Life’s not all about exams. It’s probably strange to hear that statement from me. After all PET-Xi is renowned for its exceptional courses and interventions all aimed at ensuring children and young people gain qualifications and reach their full potential in life.
So while of course I recognise the importance of examination success, I also know absolutely that it won’t get you far without other life skills – particularly developing the character trait of resilience. I’m therefore delighted to note the recent growing swell of opinion that ‘character education’ matters.
Prime Minister David Cameron and Education Secretary Nicky Morgan have both made recent speeches highlighting their belief that character traits such as persistence, resilience, self discipline and the ability to work with others, are key in preparing young people for success at school and in their adult life in the working world.
Their conclusion is backed up by numerous studies that have shown that strong character attributes correlate with educational attainment, good attendance and positive attitudes towards school.
I’ve been thinking of this particularly now because we are just ahead of the long summer holidays when those children moving from primary to secondary school, or from secondary school to university or an apprenticeship, may be very worried about their future.
Although some will be concerned about the new academic work ahead of them, many will have more social and emotional concerns about coping in the new world they are about to enter – be that ‘big school’ , university, or the workplace.
Armed with the trait of resilience, they will be fine. Resilient young people will go on to become grounded adults, better able to succeed in the world. After all our lives are always full of change – we move house, jobs, get new partners, become parents – so we need to have coping strategies. Self sufficiency is essential – it’s a transferable skill which will stand them in good stead as they face unfamiliar situations in the future.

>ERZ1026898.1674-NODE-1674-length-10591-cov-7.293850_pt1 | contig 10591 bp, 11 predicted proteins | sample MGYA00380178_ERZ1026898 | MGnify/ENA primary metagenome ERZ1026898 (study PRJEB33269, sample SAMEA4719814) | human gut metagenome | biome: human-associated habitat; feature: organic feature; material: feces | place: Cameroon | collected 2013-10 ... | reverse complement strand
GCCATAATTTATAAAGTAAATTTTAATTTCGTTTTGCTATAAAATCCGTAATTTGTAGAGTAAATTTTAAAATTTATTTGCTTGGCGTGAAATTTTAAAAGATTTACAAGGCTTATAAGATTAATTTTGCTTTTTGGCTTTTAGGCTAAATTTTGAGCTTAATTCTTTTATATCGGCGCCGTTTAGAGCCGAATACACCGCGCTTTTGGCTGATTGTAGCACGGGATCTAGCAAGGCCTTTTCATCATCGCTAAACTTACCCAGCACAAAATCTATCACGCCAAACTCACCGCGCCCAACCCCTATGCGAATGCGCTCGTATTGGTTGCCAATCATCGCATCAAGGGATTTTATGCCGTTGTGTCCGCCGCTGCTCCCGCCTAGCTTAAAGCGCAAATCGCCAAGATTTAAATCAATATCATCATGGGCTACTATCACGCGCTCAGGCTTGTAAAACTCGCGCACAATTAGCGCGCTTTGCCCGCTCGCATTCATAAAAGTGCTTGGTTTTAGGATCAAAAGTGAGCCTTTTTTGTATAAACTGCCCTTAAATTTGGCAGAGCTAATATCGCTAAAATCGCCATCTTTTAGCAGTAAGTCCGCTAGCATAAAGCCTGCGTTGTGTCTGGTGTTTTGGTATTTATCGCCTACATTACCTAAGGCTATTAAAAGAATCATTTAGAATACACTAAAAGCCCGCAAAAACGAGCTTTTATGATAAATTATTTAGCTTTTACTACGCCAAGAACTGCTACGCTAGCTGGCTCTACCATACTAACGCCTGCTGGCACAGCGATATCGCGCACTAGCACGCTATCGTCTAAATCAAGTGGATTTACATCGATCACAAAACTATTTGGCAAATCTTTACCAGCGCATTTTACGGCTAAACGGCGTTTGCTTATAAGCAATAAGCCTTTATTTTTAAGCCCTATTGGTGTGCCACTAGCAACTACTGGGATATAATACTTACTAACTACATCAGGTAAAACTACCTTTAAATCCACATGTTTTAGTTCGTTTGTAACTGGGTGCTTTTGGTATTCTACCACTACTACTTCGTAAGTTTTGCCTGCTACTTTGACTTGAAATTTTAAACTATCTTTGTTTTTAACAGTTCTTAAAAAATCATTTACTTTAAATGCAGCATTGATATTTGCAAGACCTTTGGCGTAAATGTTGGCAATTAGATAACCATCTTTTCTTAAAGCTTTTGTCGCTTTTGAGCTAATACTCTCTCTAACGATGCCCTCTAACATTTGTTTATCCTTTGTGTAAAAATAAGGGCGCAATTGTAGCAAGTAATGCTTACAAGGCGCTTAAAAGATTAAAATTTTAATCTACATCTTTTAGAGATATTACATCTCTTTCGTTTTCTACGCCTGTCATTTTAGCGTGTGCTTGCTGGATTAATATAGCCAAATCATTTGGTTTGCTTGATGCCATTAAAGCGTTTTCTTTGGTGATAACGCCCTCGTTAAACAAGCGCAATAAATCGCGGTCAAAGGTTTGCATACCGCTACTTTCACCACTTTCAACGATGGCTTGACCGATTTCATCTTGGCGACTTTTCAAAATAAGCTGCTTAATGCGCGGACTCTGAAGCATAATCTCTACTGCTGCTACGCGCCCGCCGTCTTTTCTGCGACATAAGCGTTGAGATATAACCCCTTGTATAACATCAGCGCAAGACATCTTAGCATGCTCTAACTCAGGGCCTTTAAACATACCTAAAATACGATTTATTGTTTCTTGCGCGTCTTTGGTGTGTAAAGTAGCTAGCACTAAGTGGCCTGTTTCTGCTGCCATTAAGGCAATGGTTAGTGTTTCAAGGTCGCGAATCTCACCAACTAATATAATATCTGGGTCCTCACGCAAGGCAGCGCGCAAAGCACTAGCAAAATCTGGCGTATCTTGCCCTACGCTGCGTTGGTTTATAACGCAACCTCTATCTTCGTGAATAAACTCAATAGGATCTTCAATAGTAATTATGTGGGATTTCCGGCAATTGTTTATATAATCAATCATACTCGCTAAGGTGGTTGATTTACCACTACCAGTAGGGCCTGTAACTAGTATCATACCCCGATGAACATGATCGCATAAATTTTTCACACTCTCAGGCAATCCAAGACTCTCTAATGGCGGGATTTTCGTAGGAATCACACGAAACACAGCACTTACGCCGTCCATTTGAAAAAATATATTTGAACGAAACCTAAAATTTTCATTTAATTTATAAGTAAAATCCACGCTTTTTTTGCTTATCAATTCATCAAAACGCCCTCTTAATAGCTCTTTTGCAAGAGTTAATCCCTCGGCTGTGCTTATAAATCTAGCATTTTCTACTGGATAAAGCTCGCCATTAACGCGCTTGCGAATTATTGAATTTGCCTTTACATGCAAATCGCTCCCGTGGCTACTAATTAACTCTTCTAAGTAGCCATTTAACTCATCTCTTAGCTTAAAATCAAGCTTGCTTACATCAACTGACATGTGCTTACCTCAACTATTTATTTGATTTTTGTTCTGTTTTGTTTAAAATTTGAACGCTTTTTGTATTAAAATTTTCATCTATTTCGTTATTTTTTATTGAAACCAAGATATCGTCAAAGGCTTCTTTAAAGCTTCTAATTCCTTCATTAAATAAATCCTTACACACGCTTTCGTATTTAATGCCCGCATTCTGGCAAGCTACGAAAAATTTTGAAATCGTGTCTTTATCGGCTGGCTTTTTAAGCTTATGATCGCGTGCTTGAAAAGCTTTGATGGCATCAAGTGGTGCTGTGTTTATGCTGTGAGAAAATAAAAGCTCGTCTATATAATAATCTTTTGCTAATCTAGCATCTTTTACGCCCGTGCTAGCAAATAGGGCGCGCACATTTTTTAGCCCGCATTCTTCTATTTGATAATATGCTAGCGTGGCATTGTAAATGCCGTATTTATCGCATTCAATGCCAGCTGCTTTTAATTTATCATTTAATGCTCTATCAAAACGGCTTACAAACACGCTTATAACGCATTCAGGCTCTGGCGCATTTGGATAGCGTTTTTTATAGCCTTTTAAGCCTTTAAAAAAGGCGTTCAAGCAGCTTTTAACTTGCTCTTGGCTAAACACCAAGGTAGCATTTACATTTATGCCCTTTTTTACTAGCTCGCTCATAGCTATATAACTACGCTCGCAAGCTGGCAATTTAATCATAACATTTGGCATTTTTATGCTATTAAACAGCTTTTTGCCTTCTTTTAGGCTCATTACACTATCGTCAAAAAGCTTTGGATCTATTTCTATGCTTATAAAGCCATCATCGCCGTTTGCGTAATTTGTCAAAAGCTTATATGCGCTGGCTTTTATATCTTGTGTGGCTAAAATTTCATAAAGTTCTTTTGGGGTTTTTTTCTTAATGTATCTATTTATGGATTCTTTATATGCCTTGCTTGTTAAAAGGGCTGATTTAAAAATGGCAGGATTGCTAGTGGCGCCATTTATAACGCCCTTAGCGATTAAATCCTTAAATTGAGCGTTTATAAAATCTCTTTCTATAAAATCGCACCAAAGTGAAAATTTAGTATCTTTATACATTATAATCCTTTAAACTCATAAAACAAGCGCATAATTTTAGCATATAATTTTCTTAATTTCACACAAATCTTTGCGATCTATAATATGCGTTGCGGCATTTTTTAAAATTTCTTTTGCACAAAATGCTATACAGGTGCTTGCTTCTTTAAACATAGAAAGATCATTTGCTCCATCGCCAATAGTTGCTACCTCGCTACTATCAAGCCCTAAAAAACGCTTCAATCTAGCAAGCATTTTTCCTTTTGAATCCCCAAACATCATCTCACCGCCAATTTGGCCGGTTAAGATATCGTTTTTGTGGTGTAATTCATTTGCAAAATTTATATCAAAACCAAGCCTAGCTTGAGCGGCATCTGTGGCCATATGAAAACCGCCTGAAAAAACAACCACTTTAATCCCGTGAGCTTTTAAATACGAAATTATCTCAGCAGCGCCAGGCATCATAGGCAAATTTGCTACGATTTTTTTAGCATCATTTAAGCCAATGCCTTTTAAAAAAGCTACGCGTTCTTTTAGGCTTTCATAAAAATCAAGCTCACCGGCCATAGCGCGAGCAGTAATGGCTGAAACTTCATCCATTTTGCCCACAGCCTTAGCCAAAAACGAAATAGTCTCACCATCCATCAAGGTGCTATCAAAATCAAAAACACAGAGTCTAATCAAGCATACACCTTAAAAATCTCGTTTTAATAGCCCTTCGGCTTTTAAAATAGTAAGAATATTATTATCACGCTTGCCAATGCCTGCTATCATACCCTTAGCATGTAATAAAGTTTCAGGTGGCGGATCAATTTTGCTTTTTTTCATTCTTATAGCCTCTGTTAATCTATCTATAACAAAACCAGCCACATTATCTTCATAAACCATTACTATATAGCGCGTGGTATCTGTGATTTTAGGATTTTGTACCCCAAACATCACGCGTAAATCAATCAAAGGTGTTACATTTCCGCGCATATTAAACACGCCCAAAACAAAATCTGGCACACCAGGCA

But let’s not minimise the worry that the primary to secondary transfer can cause today’s 11 year-olds. It’s the first big change for many children and while some will make the move with friends and classmates from primary school; others may not know anyone in their new school. Many will have the additional challenge of English as a Foreign Language to contend with.
Primary and secondary teachers work hard to make the journey from Year 6 to Year 7 as smooth as possible. We’ve also played our part with our expert ‘Summer Transition’ programmes. But in addition to these more formal transition activities, parents and teachers can make a real difference by keeping an eye out for unusual behaviours.
Most children will share the common worries about their move, such as making friends, dealing with a variety of new teachers and additional subjects and finding their way around, as well as to and from, school.
But there will be some children whose worries go beyond what could be termed as ‘normal’. Look out for unusual behaviour such as becoming withdrawn, or exhibiting more challenging behaviour, or even truancy – these children may need especially focused additional support.
Again if they are resilient, it is easier for children and young people to find help. There’s a wealth of support available – children just need to find the strength of character to ask.
I believe that a sharp focus on confidence and building a positive mental attitude is the way to go. Essentially you need to inspire self belief and get them to feel confident that they are capable of tackling even the most difficult-looking situations, provided they use the right mindset.
Young people today are under incredible pressure. They worry about school, relationships, their job prospects and futures all at a time when they face huge hormonal changes and their teenage brain is at a critical stage of development. Generally teenagers are not so good at stepping back and putting things into perspective.
So they have a lot to deal with and our job as parents and teachers must be to get the message across that academic success is not the be all and end all. It’s better to produce happy, well-balanced individuals who are ‘life-ready’ before they are ‘exam-ready’. Exam success is great, but remember there are plenty of alternative paths to take.